But pastors have an even greater fear when a family leaves: they’re afraid that one family might entice others to leave … resulting in a mass exodus that could cripple attendance and giving.

Third, pastors fear false accusations.  Paul sounds a bit defensive in 2 Corinthians 7:2 when he writes, “Make room for us in your hearts.  We have wronged no one, we have corrupted no one, we have exploited no one.”

There were people in and around the Corinthian Church who were claiming that Paul was not a true apostle.  They were hurling half-truths and exaggerations in Paul’s direction to discredit his ministry.

And when you read 2 Corinthians … as I often do … you can feel Paul’s pain as he writes.  In fact, unfounded accusations have wounded me more than anything else I’ve experienced in 36 years of church ministry.

I once completed a personal assessment on my fitness to be involved in a particular ministry.  I was taken aback by a statement that went like this: “I am willing to be a scapegoat for the local church.”

Did you catch that?  Even before being hired, the assumption was made that any given pastor might end up being accused by churchgoers of things he didn’t do.

When I worked for McDonald’s 40+ years ago, various crew members were called into meetings to take polygraphs.  They were usually asked if they had stolen money or if they knew anyone who had stolen money.  During my two years there, I was never asked to take a polygraph even once.  Even then, I had a reputation for honesty.

I had that same reputation among my peers … and in my neighborhood … and at the church I attended.  When I became a youth pastor, that reputation remained intact.

But when I became a pastor, I was accused of various kinds of wrongdoing on occasion, even though nobody had ever accused me of those kinds of things before.

And after I left my last ministry, I was accused of all kinds of wrongdoing even though my accusers had not spoken with me face-to-face … and still haven’t.  (Why bother?  They accomplished their goal.)

I’m not alone among spiritual leaders in being falsely accused of sins never committed.  Here’s what I read in my quiet time today from Luke 23:1-2 (from The Message):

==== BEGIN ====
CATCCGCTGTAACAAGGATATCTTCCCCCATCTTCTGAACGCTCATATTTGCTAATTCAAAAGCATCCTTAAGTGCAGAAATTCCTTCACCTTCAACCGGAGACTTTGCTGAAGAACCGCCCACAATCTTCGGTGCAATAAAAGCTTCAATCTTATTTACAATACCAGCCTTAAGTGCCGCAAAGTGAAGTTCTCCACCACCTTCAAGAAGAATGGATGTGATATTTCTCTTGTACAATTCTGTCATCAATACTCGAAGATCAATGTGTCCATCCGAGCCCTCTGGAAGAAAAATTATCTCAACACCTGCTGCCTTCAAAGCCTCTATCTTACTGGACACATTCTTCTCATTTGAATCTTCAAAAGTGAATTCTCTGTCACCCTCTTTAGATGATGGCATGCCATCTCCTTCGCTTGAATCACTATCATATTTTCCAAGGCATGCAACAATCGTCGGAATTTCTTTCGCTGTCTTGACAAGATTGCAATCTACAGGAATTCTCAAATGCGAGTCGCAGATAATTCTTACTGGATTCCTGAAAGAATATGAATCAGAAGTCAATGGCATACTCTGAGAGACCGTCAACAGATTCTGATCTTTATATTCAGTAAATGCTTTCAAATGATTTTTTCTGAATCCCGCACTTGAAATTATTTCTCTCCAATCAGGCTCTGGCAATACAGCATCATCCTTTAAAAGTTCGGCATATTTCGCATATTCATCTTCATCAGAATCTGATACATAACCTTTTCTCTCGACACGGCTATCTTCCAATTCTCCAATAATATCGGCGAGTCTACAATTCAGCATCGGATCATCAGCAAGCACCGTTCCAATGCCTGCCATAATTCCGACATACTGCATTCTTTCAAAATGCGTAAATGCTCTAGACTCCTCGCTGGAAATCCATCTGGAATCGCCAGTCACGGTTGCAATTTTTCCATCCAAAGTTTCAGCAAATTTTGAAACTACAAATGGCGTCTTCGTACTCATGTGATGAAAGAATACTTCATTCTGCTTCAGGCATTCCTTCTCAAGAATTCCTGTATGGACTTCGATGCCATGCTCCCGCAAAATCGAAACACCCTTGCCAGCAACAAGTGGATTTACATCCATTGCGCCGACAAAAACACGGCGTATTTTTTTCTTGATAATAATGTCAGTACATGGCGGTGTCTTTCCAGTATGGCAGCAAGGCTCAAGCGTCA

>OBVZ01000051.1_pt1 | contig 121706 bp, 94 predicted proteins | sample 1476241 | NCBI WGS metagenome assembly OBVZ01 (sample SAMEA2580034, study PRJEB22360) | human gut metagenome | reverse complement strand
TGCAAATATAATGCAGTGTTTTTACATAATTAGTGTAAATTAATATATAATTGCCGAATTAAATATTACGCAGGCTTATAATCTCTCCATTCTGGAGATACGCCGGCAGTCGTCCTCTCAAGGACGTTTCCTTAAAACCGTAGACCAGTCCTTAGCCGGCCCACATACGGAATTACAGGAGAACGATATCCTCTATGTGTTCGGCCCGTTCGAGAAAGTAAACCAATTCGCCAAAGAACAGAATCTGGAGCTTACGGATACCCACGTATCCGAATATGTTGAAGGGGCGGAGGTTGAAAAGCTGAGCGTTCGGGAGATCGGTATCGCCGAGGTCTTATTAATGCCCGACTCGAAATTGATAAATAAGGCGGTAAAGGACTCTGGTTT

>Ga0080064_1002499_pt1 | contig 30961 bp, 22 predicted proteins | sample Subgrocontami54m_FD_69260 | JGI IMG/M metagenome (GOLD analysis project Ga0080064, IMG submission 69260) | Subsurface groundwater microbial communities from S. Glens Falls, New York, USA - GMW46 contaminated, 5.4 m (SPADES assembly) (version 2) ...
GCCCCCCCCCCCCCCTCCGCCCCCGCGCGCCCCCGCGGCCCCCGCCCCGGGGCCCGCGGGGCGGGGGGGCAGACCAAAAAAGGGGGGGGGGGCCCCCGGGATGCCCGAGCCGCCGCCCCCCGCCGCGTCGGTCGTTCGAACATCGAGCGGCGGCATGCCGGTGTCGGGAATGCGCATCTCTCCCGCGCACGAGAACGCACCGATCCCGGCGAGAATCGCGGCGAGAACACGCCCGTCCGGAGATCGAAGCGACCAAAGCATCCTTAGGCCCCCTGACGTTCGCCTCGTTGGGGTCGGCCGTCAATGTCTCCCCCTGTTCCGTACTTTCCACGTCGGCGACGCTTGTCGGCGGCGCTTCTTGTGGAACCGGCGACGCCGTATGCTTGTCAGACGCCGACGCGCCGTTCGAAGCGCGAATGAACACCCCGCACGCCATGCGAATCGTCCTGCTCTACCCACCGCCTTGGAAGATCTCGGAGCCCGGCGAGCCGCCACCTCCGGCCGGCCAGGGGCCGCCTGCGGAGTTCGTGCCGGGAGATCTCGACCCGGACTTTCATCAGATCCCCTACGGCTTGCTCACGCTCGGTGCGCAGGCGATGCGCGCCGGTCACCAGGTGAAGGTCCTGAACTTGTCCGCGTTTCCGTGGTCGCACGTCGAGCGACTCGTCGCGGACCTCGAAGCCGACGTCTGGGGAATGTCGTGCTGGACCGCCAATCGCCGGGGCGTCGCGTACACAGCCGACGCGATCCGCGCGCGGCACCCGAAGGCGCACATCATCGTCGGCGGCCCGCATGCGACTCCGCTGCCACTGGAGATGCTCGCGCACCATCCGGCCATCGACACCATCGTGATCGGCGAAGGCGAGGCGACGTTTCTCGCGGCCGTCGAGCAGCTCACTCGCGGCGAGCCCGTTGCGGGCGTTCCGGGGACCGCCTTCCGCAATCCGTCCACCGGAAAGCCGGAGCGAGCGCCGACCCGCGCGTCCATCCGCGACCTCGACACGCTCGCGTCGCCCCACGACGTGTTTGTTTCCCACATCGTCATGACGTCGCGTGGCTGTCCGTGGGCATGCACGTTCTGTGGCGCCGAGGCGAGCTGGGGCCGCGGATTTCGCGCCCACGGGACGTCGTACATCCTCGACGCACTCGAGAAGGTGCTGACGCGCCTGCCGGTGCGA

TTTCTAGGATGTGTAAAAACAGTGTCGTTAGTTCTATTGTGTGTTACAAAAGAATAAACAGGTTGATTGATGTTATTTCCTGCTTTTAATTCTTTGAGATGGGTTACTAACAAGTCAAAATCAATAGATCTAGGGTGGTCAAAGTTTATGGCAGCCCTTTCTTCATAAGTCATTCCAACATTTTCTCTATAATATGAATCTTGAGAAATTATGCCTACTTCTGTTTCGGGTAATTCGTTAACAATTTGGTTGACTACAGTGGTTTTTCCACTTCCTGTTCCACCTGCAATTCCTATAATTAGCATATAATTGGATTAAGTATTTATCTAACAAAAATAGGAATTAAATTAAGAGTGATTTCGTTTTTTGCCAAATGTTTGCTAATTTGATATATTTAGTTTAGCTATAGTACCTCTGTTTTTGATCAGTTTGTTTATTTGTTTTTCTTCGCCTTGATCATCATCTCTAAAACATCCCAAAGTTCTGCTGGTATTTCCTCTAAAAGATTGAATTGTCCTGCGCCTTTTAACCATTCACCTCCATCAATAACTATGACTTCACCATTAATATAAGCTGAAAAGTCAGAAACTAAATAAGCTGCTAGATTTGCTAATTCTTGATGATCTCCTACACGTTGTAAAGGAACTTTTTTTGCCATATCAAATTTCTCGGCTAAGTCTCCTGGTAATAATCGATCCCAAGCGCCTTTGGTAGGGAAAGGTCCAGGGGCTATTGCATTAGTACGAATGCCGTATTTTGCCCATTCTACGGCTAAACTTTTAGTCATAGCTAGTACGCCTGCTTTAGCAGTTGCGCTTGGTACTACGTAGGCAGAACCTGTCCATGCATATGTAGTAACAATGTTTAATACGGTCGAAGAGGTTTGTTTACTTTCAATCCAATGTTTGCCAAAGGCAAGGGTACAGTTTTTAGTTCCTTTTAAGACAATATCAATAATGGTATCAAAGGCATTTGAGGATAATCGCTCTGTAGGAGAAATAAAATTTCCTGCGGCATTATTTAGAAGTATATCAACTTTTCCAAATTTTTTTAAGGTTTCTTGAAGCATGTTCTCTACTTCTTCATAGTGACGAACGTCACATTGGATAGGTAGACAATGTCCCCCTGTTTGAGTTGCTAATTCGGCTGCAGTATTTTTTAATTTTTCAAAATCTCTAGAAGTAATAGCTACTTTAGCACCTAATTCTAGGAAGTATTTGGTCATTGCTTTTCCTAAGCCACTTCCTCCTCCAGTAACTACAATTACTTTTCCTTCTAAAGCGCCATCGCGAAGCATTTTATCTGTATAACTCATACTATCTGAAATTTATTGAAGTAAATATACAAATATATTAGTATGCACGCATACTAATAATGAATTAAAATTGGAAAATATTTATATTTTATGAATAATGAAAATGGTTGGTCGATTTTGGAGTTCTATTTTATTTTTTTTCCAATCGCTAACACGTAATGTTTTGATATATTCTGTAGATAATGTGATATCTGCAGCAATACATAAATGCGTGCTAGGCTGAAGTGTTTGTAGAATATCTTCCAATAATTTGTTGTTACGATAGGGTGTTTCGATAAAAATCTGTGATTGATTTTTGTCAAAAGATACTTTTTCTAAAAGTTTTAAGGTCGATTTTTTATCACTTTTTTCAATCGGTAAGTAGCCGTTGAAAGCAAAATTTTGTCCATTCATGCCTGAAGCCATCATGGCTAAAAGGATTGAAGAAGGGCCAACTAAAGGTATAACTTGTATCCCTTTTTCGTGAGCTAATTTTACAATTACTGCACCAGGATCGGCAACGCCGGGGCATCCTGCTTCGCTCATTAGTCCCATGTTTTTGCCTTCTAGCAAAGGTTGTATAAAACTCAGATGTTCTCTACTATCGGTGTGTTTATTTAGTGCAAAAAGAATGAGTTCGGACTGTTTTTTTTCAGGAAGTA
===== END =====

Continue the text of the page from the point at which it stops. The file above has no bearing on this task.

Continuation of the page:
Then they all took Jesus to Pilate and began to bring up charges against him.  They said, ‘We found this man undermining our law and order, forbidding taxes to be paid to Caesar, setting himself up as Messiah-King.”

If they lied about the perfect Savior, then they’ll lie about His imperfect servants.

Finally, pastors fear forced termination.  The latest statistics – gleaned from my colleague Dr. Charles Chandler – are that 28% of all pastors have experienced a forced termination, and 46% of those pastors never return to church ministry.  Charles claims that 1,600 pastors leave church ministry every month … most through forced termination.

When a pastor is told, “Either resign or you’ll be fired,” how often is the dismissal process underground, and how often is it above ground?

While I don’t have any definite statistics to share with you, I think I’m safe in assuming that at least 90% of the time, the dismissal process is underground.

For the pastor, this means that you’re constantly walking on eggshells.  Every sermon you preach … every conversation you have … every board meeting you attend … every denominational event you don’t attend … can provide ammunition for those who may want to get rid of you someday.

You try to live for Jesus … and be filled with His Spirit … and be kind to everyone … but if you slip up just once, you’ll see a Pharisee writing down your offense in a little black book.

And if the Pharisees ever find each other … which they inevitably do … they’ll pool your offenses and recommend your dismissal to the powers-that-be.

And in our day, most pastors who are forcibly terminated aren’t just removed from their church … they’re removed from church ministry altogether.

Most pastors will not admit their fears to their congregations.  They will not admit their fears to their boards or staffs.  They may not even admit their fears to their pastor friends … or their wives.

But when they’re alone … and when they’re pouring out their hearts before God … pastors do have fears … just like Paul admitted in a candid moment.

What is one thing you can do this week to alleviate your pastor from fear?

Do it.